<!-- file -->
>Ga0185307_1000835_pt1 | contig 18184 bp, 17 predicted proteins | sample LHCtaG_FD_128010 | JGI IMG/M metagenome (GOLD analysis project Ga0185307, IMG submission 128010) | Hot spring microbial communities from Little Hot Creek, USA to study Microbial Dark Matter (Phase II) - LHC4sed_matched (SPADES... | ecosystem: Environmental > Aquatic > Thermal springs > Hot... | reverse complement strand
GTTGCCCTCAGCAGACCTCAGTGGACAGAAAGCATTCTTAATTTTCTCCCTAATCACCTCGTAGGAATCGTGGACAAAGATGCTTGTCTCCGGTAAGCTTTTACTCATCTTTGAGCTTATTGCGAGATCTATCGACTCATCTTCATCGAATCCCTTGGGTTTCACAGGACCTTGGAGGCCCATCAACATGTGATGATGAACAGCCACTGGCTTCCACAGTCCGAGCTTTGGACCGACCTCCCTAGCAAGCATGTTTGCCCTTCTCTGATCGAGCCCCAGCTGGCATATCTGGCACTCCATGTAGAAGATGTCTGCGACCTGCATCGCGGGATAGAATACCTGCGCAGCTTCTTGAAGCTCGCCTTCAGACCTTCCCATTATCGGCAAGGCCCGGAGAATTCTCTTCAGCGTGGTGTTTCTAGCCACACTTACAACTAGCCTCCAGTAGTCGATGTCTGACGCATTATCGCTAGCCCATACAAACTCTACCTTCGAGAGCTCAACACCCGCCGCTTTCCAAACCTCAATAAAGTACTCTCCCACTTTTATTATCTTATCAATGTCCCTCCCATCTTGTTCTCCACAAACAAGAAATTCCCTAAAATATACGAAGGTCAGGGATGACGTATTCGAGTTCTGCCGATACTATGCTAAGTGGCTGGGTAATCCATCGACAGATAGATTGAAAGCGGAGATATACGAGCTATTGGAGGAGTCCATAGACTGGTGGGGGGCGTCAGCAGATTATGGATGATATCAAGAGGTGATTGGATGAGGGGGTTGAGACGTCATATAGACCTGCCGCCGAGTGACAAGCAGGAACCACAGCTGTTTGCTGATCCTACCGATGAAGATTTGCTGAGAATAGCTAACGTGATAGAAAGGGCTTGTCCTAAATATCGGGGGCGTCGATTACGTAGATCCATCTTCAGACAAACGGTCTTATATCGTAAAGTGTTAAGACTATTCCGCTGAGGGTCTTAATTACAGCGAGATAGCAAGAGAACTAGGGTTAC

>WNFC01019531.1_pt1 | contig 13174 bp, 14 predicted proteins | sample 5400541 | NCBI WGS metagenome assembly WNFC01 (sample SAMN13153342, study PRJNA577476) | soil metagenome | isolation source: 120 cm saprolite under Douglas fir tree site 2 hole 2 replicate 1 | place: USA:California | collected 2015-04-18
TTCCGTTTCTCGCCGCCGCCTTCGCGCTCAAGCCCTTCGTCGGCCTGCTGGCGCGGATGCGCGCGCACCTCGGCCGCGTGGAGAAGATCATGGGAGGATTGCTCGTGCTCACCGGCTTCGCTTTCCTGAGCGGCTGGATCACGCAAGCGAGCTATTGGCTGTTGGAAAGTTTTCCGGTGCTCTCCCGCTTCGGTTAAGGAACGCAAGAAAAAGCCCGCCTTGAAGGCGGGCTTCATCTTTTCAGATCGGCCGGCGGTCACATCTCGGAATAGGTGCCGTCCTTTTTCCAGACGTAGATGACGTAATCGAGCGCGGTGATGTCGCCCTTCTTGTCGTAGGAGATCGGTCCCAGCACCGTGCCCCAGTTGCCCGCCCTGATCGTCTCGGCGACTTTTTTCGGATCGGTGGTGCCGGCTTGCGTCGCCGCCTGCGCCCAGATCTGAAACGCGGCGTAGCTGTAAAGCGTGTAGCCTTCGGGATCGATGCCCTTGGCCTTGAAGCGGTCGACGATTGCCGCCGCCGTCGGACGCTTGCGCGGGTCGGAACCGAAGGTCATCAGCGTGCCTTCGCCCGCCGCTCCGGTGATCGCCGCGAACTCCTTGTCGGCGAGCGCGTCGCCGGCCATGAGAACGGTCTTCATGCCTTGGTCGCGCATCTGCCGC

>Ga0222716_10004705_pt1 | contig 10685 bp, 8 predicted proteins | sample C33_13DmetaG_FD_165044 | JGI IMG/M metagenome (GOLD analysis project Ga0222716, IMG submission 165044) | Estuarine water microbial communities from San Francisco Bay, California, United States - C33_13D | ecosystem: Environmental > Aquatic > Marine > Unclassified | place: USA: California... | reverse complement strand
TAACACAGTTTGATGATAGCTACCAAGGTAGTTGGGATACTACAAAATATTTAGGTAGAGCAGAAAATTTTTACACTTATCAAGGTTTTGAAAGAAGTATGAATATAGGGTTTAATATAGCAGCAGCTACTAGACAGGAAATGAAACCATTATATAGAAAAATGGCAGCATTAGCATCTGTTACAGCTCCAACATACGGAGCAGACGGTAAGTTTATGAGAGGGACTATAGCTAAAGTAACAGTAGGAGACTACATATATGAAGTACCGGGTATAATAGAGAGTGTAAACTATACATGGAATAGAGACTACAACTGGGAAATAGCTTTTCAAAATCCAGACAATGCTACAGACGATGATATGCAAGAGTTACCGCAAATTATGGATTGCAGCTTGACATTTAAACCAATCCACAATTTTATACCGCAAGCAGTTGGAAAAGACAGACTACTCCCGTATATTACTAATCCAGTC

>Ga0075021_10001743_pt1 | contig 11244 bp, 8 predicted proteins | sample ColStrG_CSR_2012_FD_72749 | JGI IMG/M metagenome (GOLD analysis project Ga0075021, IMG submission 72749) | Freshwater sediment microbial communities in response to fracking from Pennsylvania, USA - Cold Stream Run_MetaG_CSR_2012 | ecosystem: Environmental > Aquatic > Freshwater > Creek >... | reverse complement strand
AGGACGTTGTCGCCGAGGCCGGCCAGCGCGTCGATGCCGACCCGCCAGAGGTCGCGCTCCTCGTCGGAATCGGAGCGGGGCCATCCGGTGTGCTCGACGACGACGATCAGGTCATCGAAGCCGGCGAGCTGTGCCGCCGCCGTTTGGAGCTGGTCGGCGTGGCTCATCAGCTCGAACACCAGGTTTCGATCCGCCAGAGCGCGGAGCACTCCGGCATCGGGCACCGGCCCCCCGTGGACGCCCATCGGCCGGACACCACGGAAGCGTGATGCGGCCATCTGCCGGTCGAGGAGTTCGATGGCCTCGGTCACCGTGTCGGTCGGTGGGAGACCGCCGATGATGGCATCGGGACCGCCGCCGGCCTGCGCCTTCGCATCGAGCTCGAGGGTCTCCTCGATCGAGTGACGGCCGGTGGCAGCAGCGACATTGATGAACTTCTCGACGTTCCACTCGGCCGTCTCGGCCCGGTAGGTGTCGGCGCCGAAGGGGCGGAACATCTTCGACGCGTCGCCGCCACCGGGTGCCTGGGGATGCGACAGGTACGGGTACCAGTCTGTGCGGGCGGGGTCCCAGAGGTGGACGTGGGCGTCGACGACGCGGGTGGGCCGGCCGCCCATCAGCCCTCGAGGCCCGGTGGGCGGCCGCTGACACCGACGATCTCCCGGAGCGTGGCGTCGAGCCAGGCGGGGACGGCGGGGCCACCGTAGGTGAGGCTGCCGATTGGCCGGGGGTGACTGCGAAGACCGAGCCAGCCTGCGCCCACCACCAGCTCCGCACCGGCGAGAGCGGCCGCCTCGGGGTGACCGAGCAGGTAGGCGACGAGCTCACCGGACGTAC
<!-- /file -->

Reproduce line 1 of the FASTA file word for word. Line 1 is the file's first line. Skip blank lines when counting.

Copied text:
>Ga0185307_1000835_pt1 | contig 18184 bp, 17 predicted proteins | sample LHCtaG_FD_128010 | JGI IMG/M metagenome (GOLD analysis project Ga0185307, IMG submission 128010) | Hot spring microbial communities from Little Hot Creek, USA to study Microbial Dark Matter (Phase II) - LHC4sed_matched (SPADES... | ecosystem: Environmental > Aquatic > Thermal springs > Hot... | reverse complement strand